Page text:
Chew toys, bells and balls will provide excellent stimulation and fun for these birds, who also love to splash around in a water bath. These intelligent birds also gain great satisfaction from puzzle toys. Toys can be very important for pet birds to provide stimulation and reduce frustration.

Quaker parrots can be very destructive though, so may get through chew toys very quickly – choose suitably hard-wearing ones so that they don’t need to be replaced quite so often!

What Do Quaker Parrots Eat

You should feed your quaker parrot a high-quality complete pellet mix, and they should be offered a selection of fresh fruit and vegetables, leafy greens and nuts.

In the wild, these parrots would eat fruits, vegetables and nuts. In captivity, it is recommended they eat a high-quality complete pellet mix, such as one of these examples. In addition, they should be offered a selection of fresh fruit and vegetables, leafy greens and nuts. Beware that some nuts and seeds such as sunflower seeds and peanuts are high in fat and should be fed sparingly.

As they are fairly small, they should only need around 3 tablespoons worth of pellets daily, alongside around a quarter of a cup of fruit and vegetables. Make sure any food that is not eaten is discarded so that food isn’t present in the cage when past its best. There is some good information on how to best feed your bird here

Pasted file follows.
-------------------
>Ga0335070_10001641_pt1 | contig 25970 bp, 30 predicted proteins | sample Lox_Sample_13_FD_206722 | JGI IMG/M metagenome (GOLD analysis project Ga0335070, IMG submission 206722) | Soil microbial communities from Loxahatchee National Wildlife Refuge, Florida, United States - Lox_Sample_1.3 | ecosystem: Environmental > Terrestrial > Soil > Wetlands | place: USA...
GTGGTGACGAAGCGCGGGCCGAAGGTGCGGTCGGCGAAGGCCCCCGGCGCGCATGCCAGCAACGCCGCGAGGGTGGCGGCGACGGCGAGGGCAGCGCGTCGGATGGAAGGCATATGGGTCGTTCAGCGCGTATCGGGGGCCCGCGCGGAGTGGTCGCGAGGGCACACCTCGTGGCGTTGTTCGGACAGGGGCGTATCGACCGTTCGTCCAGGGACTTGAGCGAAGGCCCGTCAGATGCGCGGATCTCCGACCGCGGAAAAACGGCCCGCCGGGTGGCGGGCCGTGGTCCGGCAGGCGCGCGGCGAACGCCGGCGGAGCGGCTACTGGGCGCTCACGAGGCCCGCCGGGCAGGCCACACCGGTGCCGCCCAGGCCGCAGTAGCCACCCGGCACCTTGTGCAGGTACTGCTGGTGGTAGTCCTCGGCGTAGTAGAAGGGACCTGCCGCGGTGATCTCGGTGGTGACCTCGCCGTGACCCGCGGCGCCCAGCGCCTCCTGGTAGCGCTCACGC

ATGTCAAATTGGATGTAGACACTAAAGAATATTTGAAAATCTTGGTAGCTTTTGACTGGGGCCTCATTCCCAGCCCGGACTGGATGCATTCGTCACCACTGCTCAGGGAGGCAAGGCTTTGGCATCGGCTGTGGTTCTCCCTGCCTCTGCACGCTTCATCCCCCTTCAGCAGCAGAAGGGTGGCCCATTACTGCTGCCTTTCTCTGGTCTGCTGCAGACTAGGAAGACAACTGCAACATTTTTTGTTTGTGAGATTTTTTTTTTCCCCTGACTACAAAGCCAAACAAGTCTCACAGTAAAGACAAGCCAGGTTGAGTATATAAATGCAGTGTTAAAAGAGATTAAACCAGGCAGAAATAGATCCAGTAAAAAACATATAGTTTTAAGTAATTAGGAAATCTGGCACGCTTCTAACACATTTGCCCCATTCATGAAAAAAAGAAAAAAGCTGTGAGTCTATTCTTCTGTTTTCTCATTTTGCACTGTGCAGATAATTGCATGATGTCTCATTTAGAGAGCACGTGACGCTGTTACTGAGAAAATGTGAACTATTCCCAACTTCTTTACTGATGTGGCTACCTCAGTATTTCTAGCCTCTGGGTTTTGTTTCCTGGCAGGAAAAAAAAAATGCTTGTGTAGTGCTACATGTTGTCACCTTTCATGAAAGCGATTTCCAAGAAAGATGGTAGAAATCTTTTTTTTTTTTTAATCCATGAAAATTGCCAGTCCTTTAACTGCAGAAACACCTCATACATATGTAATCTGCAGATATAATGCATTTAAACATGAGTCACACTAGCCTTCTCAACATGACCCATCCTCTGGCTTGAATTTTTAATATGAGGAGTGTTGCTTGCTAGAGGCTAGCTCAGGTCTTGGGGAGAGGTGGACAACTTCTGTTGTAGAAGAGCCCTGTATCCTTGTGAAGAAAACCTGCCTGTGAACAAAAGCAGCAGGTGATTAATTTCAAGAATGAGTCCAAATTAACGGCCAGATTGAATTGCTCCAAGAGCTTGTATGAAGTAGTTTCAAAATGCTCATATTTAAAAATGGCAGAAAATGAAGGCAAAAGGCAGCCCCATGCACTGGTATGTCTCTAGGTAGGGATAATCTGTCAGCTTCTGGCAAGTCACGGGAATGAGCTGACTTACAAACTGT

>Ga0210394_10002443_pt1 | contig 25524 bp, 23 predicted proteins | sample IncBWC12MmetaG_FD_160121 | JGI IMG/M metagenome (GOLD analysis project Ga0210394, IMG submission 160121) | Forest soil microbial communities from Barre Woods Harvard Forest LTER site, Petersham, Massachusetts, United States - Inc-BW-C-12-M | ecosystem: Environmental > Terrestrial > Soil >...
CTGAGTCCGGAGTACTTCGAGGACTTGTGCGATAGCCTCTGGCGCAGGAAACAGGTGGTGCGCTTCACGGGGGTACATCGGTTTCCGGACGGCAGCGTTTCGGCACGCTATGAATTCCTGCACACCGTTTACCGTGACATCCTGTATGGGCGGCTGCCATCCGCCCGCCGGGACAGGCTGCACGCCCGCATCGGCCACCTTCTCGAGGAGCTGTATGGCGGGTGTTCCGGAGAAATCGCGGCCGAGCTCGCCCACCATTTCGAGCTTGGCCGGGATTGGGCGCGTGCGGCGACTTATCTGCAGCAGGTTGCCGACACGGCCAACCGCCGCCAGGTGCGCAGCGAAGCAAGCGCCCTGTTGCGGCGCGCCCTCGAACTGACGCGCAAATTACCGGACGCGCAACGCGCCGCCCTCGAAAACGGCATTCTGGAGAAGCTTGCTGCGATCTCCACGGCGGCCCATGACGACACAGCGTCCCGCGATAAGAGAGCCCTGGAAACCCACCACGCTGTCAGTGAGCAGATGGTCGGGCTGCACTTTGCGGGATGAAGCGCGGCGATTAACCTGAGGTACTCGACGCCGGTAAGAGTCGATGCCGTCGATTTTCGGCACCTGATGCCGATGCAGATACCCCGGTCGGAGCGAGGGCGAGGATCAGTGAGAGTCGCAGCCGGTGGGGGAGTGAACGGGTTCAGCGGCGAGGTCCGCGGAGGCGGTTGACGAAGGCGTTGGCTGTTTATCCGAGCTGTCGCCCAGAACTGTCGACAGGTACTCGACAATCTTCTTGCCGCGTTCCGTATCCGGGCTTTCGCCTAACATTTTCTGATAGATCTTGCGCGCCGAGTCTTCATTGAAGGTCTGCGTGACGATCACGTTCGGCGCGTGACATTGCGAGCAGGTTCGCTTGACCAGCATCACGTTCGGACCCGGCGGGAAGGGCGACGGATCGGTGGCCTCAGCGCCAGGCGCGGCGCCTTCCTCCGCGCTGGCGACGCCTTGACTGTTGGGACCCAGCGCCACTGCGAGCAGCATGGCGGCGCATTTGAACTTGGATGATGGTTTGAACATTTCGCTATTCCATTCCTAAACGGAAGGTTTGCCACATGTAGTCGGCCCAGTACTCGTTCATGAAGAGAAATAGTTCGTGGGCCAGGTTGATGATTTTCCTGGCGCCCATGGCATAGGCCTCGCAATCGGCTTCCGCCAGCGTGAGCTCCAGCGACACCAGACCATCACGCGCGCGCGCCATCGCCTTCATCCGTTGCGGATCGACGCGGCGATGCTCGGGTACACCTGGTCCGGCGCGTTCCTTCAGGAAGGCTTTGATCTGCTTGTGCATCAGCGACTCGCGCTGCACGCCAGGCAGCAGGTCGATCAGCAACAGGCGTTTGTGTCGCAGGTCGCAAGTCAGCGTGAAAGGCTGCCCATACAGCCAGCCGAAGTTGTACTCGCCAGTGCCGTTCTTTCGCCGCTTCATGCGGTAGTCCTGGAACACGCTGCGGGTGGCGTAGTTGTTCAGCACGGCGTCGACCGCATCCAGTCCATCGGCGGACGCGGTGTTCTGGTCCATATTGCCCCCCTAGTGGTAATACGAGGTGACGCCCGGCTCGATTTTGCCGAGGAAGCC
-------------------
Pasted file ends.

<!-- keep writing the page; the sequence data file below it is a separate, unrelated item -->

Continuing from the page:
How Much Are Quaker Parrots?

On avg. Quaker Parrots may cost anywhere from $200 to $600, there are various factors in play such as how the bird was raised and the overall reputation of the breeder.

Why Are Quaker Parrots Illegal in Some Places?

They can be destructive in the wild, which has led to them being classified as illegal in some states. 

Frequently Asked Questions

Is a quaker parrot a good pet?

These birds can make excellent pets, as they are not too large in size but are certainly big in character! Fun and friendly, they make entertaining companions. However, as with all birds, they need a high level of care, and for their size need a large enclosure as they are so active. 

Why are quaker parrots illegal?

Quaker parakeets can form large colonies in the wild, and their chewing habit leads these groups to be highly destructive. This has led to them being considered pests in some areas. In some states it is illegal to sell or even own a quaker parrot.

Can quaker parakeets talk?

They certainly can, and are known to be one of the chattier species. They can learn a large variety of words, and also excel at mimicry and even singing. 

Do quaker parrots like to cuddle?

Quaker parrots are friendly and affectionate and certainly do like a cuddle once they have bonded to you. They are loyal and can form strong bonds with their owners. 

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Lizzie grew up in rural Cambridgeshire and introduced so many odd pets into her parents’ home they were very glad to pack her off to the University of Bristol to study Veterinary Science. She graduated in 2011, having also gained an intercalated degree in Animal Behaviour and Welfare and has been working in small animal practice since. Lizzie’s main interest is in feline medicine and behaviour, and she is working towards her Certificate of Advanced Veterinary Practice. She is also passionate about client education and communication. Lizzie currently works part-time in small animal practice and enjoys writing articles about pet care, pet health and behaviour.